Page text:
business

Travel agency JTB to cut capital to become eligible for tax advantage

8 Comments

Major Japanese travel agency JTB Corp will reduce its capital to 100 million yen, making it eligible to gain a tax advantage accorded to small and medium-sized companies amid the coronavirus pandemic, sources close to the matter said Tuesday.

The planned capital cut from over 2.3 billion yen would mean JTB can receive preferential tax treatment for smaller companies with 100 million yen as the upper limit for capital. A capital of 100 million or less is the corporate threshold for small and medium-sized companies.

The reduction was approved on Feb 12 at an extraordinary general meeting of JTB's shareholders and will be effective on March 31.

According to the sources, JTB sees the move as restoring its financial soundness at a time when it is facing a severe business environment due to the sharp pandemic-induced decline in travel demand.

JTB posted a record net loss of 78.17 billion yen for the April-September period and will reduce its global workforce by 6,500 under broad restructuring.

Although JTB is unlisted, it is a large corporation with sales of 1 trillion yen and more than 20,000 group employees.

In 2015, electronics maker Sharp Corp was considering cutting its capital to 100 million yen, but eventually gave up the plan following government criticism that it was attempting to ease its tax burden.

© KYODO

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8 Comments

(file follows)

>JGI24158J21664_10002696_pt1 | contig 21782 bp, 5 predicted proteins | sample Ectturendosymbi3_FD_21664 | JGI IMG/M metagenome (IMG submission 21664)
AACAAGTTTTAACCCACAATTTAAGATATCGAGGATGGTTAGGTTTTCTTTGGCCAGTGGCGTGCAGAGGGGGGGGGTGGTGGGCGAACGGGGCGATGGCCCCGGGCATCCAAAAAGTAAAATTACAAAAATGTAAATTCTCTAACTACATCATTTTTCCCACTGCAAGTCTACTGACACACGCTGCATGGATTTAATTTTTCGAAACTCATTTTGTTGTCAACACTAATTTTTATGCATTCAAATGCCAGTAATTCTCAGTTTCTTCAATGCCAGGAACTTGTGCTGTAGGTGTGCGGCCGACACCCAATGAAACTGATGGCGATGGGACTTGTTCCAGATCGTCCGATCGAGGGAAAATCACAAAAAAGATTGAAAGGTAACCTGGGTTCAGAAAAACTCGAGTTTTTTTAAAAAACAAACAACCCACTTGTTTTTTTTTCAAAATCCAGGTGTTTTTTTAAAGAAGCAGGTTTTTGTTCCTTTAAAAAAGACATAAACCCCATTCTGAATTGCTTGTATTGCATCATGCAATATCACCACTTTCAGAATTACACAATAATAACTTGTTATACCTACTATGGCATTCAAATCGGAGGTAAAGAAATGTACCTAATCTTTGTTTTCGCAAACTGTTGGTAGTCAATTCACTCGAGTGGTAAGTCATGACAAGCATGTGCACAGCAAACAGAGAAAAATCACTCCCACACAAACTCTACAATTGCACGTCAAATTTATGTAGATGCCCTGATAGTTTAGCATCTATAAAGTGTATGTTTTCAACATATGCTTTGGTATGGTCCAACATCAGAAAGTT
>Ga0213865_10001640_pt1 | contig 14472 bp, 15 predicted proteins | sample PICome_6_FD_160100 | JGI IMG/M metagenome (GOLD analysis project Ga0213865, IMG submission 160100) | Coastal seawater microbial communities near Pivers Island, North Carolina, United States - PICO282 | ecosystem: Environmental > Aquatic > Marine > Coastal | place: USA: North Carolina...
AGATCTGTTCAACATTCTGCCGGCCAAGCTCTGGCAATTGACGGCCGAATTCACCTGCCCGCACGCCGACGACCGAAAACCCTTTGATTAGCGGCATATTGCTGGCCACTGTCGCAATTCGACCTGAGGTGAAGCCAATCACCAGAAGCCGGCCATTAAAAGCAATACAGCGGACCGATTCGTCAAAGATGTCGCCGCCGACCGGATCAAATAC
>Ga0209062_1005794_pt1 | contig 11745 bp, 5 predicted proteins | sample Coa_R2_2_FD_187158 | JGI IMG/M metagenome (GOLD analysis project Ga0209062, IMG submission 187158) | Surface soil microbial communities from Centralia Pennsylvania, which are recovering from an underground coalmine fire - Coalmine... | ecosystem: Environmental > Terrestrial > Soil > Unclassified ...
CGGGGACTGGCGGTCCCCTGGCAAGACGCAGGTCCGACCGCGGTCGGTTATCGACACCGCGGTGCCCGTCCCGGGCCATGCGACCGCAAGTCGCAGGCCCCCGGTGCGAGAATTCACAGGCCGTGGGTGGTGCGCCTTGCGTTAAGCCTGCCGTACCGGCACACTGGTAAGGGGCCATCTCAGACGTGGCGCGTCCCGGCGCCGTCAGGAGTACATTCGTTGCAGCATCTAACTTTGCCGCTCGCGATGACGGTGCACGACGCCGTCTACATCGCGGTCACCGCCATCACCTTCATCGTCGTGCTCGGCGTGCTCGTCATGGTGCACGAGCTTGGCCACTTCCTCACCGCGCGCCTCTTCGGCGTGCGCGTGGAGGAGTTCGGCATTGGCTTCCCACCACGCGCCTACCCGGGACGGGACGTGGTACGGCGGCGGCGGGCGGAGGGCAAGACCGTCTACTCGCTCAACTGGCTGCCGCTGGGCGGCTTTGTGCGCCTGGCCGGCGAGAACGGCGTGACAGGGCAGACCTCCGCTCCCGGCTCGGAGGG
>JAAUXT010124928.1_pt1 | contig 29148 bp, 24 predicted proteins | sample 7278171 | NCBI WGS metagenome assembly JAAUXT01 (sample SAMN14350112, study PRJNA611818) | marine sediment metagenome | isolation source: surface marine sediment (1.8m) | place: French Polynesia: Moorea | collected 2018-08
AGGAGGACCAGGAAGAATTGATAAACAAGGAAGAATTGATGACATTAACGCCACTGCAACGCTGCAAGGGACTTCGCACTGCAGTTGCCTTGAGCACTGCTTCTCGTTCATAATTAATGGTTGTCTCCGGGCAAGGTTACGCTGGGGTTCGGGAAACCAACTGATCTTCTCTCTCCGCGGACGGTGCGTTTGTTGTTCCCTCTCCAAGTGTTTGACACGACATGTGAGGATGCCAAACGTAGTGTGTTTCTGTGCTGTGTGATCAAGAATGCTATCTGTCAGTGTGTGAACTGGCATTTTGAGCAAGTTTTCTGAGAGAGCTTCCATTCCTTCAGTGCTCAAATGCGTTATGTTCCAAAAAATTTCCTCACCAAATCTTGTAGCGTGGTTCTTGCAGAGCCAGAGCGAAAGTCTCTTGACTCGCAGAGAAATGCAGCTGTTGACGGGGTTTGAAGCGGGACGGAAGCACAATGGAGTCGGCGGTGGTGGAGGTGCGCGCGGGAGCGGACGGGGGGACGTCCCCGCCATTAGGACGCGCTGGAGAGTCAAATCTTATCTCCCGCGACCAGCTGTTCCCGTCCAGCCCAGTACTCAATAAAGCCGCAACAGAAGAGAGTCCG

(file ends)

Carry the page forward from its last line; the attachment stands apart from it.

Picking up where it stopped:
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JTB posted a record net loss of 78.17 billion yen for the April-September period and will reduce its global workforce by 6,500 under broad restructuring.

Although JTB is unlisted, it is a large corporation with sales of 1 trillion yen and more than 20,000 group employees.

After being the recipient of generous GoTo subsidies from the struggling Japanese taxpayer that were supposed to be so people could retain jobs in the sector; we are going to squirrel away that capital in a tax evasion scheme, downsize, and set ourselves up for even more largesse downloaded into the executive and shareholder trough.

10 ( +12 / -2 )

So Sharp,s plan to do the same got criticized and withdrawn but JTB with it's amakudari govt links is fine. Nothing to do with Sharp being foreign owned, surely.

11 ( +13 / -2 )

Can companies really just declare how much their capital is? A company like JTB with a trillion in sales can just say they're a small company? And the government doesn't care? Will Toyota be small soon, too?

4 ( +5 / -1 )

It seems completely wrong that a company of this size can be allowed to reduce its capital base (money on the line) from around $23 million to a paltry $1 million. Perhaps they’re setting themselves up for bankruptcy, in which case you would expect to see its share price going through the floor.

2 ( +3 / -1 )

What's going to happen when their capital goes back up to over 20 million dollars after the epidemic, which it inevitably will? Do they get to still be considered a medium/small sized company?

-3 ( +0 / -3 )

Yet another example of government policy having knock-on unintended consequences to economic behavior.

Week after week there are such stories, pretty much any news story you read on JT that mentions government, is a story of government being the origin of the problem.

We’d be better off if we kept government out of our lives and have it quit its attempts to micro manage economic activity.

2 ( +4 / -2 )

This is pure tax evasion and that is a criminal offence.

with all the money received from government, other money funnelled through support campaigns to them, with their near monopoly on government travel, including local governments , they still can not make money. Also they had near exclusivity on the rugby worldcup through a JV with Dentsu and with STH.

this has been one of the last surviving dinosaurs and time to euthanise it.

3 ( +3 / -0 )

Governments really do have a special knack for making things worse.

1 ( +1 / -0 )

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